The sneakers were a challenge, too. Try as she might, they wouldn’t fit, and it was some time before she realized that she was trying to put the right one on the left foot and vice-versa. When she did get them right, the laces were beyond her, and she finally gave up in frustration.

There was a basin there, and she went over to it, turning handles until the water came on. She grasped an old ceramic cup with both hands and filled it with water to overflowing, then drank from it. It spilled and dribbled all over.

In the cracked mirror above the basin she looked at herself. It was hard to see close-up, and she backed away a little.

It was a drooling, misdressed idiot she saw. The sight frightened and fascinated her at the same time. That’s me, she told herself. That’s me for always. She sat down on the floor and started crying, and for the longest time she couldn’t stop. Finally she wiped her face on the pillowcase and looked around.

There was some money on the table, too, she noticed. She reached up for it, pulled it down to her, and at the same time knocked another object off. It fell to the floor with a clatter and she stared at it.

It was a big, long, sharp knife.

She looked back at the money. Except for it being green, it made no sense to her. She couldn’t tell one bill from another, nor recognize any of the portraits or place them with their proper denominations.

She tried to count how many there were, but she got lost after “five.”

She was hungry, and there was nothing to eat here. She knew she was in a city, a place with a lot of people. Out there she could get something to eat. There was this money.

But—she would make people real sick if she did, she remembered. Anybody she saw or touched. She didn’t like that. She wanted to make people feel good, not sick.

They said they would make her dumb and they had. They said she’d be so dumb she’d go out and make people sick. Well, she’d fool them. She remembered that much. She wasn’t all dumb. She would fool them. She would sit right here, that’s what she would do.

It didn’t take very long at all for her to get bored sitting there, and she finally got up and made her way unsteadily to the window, which was open. She almost tripped over her own feet doing so.

She looked out. It was day time, and there were lots of buildings and lots more people. Lots of shops and stores and people walking all over. Music was coming from somewhere, and it sounded nice. She started trying to hum it, but even as it continued to play she got all mixed up.

She’d drank more water. A lot more. She was soaking wet now, and the water was going through her like a sieve. She had to go to the bathroom and there was no place to do that.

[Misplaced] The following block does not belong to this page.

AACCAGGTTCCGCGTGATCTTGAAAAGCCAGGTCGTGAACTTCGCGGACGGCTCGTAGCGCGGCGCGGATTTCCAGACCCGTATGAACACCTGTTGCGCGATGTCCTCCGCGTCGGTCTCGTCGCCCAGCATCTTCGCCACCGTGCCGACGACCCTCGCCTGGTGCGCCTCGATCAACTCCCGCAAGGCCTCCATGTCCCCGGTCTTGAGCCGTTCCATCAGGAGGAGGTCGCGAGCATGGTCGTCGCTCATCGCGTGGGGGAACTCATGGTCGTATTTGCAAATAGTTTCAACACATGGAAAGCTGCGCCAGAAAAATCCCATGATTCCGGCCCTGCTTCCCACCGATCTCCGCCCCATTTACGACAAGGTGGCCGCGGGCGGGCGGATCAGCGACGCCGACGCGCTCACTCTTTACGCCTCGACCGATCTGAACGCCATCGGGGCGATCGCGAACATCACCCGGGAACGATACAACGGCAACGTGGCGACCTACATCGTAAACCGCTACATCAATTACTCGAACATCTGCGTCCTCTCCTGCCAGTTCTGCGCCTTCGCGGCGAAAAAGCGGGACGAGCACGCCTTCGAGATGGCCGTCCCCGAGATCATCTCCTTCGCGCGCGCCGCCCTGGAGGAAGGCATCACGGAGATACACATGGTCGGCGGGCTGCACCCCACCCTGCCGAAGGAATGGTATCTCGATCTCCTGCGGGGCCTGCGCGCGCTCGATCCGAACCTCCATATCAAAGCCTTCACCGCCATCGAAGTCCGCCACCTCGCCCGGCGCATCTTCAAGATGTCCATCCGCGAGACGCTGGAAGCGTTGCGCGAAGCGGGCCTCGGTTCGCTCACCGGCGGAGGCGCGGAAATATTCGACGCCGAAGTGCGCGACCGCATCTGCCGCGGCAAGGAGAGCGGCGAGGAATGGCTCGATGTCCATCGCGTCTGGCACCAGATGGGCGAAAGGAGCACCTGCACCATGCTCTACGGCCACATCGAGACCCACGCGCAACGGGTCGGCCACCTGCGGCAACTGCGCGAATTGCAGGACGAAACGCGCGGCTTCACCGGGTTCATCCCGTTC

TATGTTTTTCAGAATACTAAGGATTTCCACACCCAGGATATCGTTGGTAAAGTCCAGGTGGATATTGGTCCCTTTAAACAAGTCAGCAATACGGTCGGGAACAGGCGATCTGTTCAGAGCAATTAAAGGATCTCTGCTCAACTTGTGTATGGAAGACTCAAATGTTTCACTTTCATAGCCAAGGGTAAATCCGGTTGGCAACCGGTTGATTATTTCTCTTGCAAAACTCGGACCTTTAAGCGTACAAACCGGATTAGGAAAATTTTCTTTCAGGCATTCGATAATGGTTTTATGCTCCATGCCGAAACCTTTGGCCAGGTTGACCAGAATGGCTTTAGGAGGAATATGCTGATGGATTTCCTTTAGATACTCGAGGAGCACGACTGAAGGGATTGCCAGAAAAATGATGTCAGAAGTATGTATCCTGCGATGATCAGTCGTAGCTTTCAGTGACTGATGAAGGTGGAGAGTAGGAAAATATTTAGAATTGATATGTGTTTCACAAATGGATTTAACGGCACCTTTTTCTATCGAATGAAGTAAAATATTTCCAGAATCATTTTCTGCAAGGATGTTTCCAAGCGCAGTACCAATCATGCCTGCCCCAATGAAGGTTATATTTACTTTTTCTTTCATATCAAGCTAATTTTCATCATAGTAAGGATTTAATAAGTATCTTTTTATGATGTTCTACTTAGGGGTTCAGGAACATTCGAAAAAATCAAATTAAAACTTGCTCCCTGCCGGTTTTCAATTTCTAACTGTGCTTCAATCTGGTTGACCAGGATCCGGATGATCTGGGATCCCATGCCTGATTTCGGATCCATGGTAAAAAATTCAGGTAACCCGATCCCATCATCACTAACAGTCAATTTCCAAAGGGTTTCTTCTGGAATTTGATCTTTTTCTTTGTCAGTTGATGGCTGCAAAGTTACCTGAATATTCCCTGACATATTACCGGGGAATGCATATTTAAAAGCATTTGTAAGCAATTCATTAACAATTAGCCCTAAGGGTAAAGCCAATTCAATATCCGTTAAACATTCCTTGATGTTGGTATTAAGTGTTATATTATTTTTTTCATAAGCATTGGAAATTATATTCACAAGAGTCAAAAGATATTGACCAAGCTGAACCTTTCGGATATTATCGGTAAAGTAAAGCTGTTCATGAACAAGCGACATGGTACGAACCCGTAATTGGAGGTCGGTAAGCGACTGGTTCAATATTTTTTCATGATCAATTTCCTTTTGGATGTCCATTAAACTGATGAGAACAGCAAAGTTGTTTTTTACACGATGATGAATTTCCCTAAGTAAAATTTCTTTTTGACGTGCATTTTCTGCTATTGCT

Her eyes went back to that knife. If she wasn’t going to make other people sick, she couldn’t stay in the room forever. She sank down on the floor, tears welling up in her, eyes on that knife, wishing she knew what to do.

Bob Hartman beat Jake Edelman to New York; a swift Air Force executive jet had sped him from Whiteoaks in under an hour and a quarter, getting him in about 10:00 A.M. He hadn’t slept a wink in almost three days and looked it, but he was running on adrenalin. After being frustrated by this case for so long, things were finally breaking all over and he couldn’t rest.

Jake came in by shuttle at 10:20; New York police and the local Bureau office had prepared for him He bounced off the plane and hurried to a waiting black car.

“Hello, Bob!” He greeted his associate and they got in with a quick handshake. The car took off, ant Edelman looked over at the younger man.

“You look like hell,” he said.

Hartman smiled. “Well, I take after my teacher.’ The Chief Inspector got down to business. “She’ in there? You’re sure?”

Hartman shrugged. “Who knows? We’ve had units around the place for a couple of hours. The neighbors know nothing, of course, except that the apartment was rented a couple weeks ago, furnished, but as far as they knew never lived in. They have one john to the floor up there in that project, and nobody’s run into anybody else taking a crap. Our sensors heard someone moving in there, but we decided not to move until you got here. Considering Braden, we’d all be the enemy to her.”

Edelman nodded. “I checked with Dr. Romans at Bethesda about mitoricine. It’s an ugly drug but it can be treated. The real question is whether or not she really was infected with the Wilderness Organism.”

“No way,” the younger agent assured him, grinning a bit evilly. “Braden died on the operating table, but we had Alton and probed him—and it was simple to pick up the other two who brought her here. None of them would touch the germ with a ten-foot pole. They’re scared to death of it.”

Edelman seemed satisfied. They sped through streets clogged with pedestrians but strangely devoid of cars. Soldiers were everywhere, along with a lot of New York police cars. When the emergency had cracked down, this city was one of the few with real resistance, and it still wasn’t completely under control. The rioting and arson had been pretty well stopped, though; they had simply shot the legs off anybody violating the curfew. Still, there was more potential for trouble here than almost anywhere else in the country; you could almost smell the seething resentment.

The apartment house was a dingy, ancient, crumbling structure, the remains of some long-ago project for the very poor. The squalor, filth, and smell of the place was more animal-like than human. People shouldn’t have to live this way, Jake Edelman thought.